Virtual Appliances, Cloud Computing, and Reproducible Research - Bill Howe
Science in every discipline is becoming data-intensive, requiring researchers to interact with their data solely through computational and statistical methods as opposed to direct manipulation. Perhaps paradoxically, these in silico experiments are often more difficult to reproduce than traditional "manual" laboratory techniques. Software pipelines used to acquire and process data have complex version-sensitive interdependencies, datasets are too large to efficiently transport from place to place, and interfaces are often complex and underdocumented.
At the UW eScience Institute, we are exploring the use of virtual machines and cloud computing to mitigate these challenges. A virtual machine can capture a researcher's entire working environment as a snapshot, including the data, software, dependencies, intermediate results, logs and other usage history information, operating system and file system context, convenience scripts, and more. These virtual machines can then be saved, made publicly available, and referenced in a publication. This approach not only facilitates reproducibility, but incurs essentially zero overhead for the researcher. Coupled with cloud computing, this approach offers additional benefits: experimenters need not allocate local resources to host the virtual machine, large datasets and long-running computations can be managed efficiently, and resource costs are more easily shared between producer and consumer.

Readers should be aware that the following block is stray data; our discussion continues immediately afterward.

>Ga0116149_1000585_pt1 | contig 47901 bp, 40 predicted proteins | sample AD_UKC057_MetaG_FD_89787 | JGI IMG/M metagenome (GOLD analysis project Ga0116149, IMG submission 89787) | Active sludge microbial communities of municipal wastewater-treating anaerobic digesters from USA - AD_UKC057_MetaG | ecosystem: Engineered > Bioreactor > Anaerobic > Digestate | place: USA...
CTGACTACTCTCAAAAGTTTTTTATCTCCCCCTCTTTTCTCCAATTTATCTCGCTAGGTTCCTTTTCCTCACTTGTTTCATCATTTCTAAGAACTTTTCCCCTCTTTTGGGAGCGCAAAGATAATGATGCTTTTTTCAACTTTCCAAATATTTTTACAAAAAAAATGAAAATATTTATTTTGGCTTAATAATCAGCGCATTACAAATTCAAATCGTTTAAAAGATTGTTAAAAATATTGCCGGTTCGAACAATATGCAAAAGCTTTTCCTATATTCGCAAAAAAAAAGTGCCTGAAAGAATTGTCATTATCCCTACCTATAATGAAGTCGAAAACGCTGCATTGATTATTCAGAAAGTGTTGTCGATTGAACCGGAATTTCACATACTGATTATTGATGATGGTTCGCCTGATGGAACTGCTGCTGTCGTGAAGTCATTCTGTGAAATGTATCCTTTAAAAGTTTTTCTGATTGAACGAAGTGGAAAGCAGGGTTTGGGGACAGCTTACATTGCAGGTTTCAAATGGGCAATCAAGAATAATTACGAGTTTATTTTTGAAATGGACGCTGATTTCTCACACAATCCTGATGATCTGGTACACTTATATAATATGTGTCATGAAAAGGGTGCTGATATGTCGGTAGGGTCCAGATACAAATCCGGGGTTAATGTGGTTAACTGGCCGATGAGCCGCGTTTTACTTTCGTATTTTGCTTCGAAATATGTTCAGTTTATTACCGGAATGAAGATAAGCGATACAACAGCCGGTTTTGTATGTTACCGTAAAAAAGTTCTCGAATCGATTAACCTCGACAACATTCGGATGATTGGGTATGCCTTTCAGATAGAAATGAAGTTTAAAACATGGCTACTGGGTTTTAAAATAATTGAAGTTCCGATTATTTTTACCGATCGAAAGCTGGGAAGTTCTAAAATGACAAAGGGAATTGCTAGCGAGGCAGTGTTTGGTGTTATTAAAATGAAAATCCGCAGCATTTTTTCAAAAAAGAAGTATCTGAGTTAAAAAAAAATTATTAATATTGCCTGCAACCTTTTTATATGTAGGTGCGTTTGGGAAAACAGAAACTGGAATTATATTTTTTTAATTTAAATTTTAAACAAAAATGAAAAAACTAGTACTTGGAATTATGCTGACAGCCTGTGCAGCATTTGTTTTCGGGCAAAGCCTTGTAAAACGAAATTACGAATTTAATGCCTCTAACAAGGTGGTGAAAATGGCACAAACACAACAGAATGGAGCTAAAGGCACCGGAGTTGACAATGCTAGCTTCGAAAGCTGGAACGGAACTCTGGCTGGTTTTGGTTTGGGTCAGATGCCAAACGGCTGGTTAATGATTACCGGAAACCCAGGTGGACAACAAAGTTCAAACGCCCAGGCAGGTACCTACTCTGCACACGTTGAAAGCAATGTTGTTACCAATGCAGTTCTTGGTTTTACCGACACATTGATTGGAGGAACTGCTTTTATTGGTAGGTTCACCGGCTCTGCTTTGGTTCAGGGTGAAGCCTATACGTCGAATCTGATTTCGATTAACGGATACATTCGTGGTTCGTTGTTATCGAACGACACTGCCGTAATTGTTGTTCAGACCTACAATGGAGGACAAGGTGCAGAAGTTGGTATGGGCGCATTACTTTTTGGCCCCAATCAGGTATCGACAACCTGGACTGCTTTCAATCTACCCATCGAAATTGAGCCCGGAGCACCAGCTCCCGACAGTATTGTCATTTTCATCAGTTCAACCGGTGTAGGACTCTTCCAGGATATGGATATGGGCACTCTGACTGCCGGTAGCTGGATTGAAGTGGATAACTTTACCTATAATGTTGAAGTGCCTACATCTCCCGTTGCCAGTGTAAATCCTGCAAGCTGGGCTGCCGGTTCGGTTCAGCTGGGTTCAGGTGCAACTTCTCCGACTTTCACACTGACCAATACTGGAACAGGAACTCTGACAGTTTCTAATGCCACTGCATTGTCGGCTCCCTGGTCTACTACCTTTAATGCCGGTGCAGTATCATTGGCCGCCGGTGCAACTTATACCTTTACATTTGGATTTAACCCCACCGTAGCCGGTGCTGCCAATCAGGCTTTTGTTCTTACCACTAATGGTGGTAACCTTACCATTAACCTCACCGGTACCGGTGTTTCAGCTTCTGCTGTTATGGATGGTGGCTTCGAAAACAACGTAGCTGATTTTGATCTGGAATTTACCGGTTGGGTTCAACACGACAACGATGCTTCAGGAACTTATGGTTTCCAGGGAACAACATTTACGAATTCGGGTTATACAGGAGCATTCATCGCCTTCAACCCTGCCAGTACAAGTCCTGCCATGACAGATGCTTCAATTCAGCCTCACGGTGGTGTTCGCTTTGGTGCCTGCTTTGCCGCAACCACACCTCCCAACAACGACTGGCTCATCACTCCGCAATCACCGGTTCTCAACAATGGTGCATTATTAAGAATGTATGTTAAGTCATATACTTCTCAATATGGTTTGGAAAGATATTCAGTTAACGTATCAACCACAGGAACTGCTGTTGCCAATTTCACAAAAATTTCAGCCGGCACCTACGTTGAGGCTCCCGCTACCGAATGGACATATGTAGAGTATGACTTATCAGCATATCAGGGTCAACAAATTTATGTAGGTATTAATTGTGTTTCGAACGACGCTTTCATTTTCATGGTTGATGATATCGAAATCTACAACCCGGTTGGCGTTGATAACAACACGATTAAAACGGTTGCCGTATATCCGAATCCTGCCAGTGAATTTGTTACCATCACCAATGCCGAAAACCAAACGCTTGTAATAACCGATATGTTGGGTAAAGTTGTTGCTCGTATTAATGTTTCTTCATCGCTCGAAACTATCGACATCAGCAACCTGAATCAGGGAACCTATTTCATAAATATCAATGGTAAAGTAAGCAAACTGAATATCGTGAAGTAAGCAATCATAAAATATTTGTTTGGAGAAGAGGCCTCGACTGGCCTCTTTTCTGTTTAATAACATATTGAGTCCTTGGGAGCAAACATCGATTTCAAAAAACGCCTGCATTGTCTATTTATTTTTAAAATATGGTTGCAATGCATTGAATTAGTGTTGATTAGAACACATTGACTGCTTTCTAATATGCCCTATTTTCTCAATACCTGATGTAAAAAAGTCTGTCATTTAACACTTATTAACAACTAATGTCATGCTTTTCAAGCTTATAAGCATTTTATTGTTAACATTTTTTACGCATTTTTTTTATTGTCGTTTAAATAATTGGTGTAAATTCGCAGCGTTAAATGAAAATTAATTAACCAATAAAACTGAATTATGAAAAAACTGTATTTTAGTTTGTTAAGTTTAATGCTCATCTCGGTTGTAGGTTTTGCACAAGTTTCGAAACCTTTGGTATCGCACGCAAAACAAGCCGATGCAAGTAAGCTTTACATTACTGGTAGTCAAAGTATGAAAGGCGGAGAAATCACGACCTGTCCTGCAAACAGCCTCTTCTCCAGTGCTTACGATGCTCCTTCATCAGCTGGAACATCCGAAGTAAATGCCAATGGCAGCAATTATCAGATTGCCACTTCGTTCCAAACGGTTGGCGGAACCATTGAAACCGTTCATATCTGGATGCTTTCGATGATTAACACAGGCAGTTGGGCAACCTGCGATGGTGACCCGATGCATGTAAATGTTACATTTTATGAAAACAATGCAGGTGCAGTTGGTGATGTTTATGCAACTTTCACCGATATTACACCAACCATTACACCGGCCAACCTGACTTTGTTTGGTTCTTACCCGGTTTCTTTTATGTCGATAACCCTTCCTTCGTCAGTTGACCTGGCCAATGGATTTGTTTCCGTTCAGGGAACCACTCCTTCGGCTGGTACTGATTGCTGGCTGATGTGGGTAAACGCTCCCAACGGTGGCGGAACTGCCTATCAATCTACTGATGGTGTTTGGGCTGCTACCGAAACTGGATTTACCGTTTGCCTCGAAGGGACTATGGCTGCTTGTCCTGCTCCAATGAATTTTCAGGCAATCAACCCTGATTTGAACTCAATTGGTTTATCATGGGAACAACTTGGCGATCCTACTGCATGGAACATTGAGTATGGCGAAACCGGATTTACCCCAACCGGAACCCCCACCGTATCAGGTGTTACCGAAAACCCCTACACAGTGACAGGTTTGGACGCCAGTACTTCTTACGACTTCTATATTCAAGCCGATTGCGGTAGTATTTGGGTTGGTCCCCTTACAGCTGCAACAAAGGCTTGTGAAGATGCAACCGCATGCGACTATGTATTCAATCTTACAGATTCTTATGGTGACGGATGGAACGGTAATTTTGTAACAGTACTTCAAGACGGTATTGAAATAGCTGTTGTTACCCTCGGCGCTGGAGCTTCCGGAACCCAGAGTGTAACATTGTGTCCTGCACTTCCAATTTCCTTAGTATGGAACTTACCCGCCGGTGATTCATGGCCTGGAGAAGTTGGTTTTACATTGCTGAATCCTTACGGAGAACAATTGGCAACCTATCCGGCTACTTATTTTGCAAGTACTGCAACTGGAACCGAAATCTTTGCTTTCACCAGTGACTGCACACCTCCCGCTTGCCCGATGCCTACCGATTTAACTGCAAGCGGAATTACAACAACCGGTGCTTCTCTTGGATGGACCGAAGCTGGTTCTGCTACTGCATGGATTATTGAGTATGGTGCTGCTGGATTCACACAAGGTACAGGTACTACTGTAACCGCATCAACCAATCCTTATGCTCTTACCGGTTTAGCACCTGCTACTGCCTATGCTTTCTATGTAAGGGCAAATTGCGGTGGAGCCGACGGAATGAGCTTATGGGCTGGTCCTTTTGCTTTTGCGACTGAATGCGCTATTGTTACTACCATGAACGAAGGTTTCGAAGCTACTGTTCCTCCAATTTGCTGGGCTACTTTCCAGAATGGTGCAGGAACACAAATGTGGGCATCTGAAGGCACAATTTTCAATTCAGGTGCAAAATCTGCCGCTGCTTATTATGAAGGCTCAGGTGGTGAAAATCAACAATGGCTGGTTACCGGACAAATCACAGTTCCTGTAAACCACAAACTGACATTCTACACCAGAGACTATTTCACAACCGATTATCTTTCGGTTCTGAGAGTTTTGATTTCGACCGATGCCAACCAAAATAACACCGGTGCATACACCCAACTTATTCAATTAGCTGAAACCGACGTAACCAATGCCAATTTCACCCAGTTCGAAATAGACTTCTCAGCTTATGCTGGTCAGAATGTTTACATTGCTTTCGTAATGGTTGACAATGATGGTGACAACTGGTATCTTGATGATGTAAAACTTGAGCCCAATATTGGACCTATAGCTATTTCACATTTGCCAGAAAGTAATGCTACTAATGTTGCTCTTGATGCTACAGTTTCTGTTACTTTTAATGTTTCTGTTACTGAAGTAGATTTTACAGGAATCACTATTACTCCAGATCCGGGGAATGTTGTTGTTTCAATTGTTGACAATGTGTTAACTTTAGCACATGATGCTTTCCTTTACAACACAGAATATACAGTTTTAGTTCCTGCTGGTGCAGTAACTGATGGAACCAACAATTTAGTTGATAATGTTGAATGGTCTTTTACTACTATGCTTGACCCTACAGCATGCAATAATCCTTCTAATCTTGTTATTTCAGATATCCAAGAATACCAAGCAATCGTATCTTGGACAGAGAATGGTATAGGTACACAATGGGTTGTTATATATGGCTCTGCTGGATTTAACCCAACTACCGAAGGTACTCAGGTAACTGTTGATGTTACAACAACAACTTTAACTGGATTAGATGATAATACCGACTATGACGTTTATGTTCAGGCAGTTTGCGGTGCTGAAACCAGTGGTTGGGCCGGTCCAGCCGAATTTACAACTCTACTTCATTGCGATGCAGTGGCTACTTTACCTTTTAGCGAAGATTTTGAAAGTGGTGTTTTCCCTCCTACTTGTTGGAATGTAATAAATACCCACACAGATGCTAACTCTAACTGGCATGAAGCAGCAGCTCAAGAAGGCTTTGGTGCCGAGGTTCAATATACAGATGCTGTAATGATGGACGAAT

In this talk, I motivate this approach with case studies from our experience and consider some of the implications and future directions.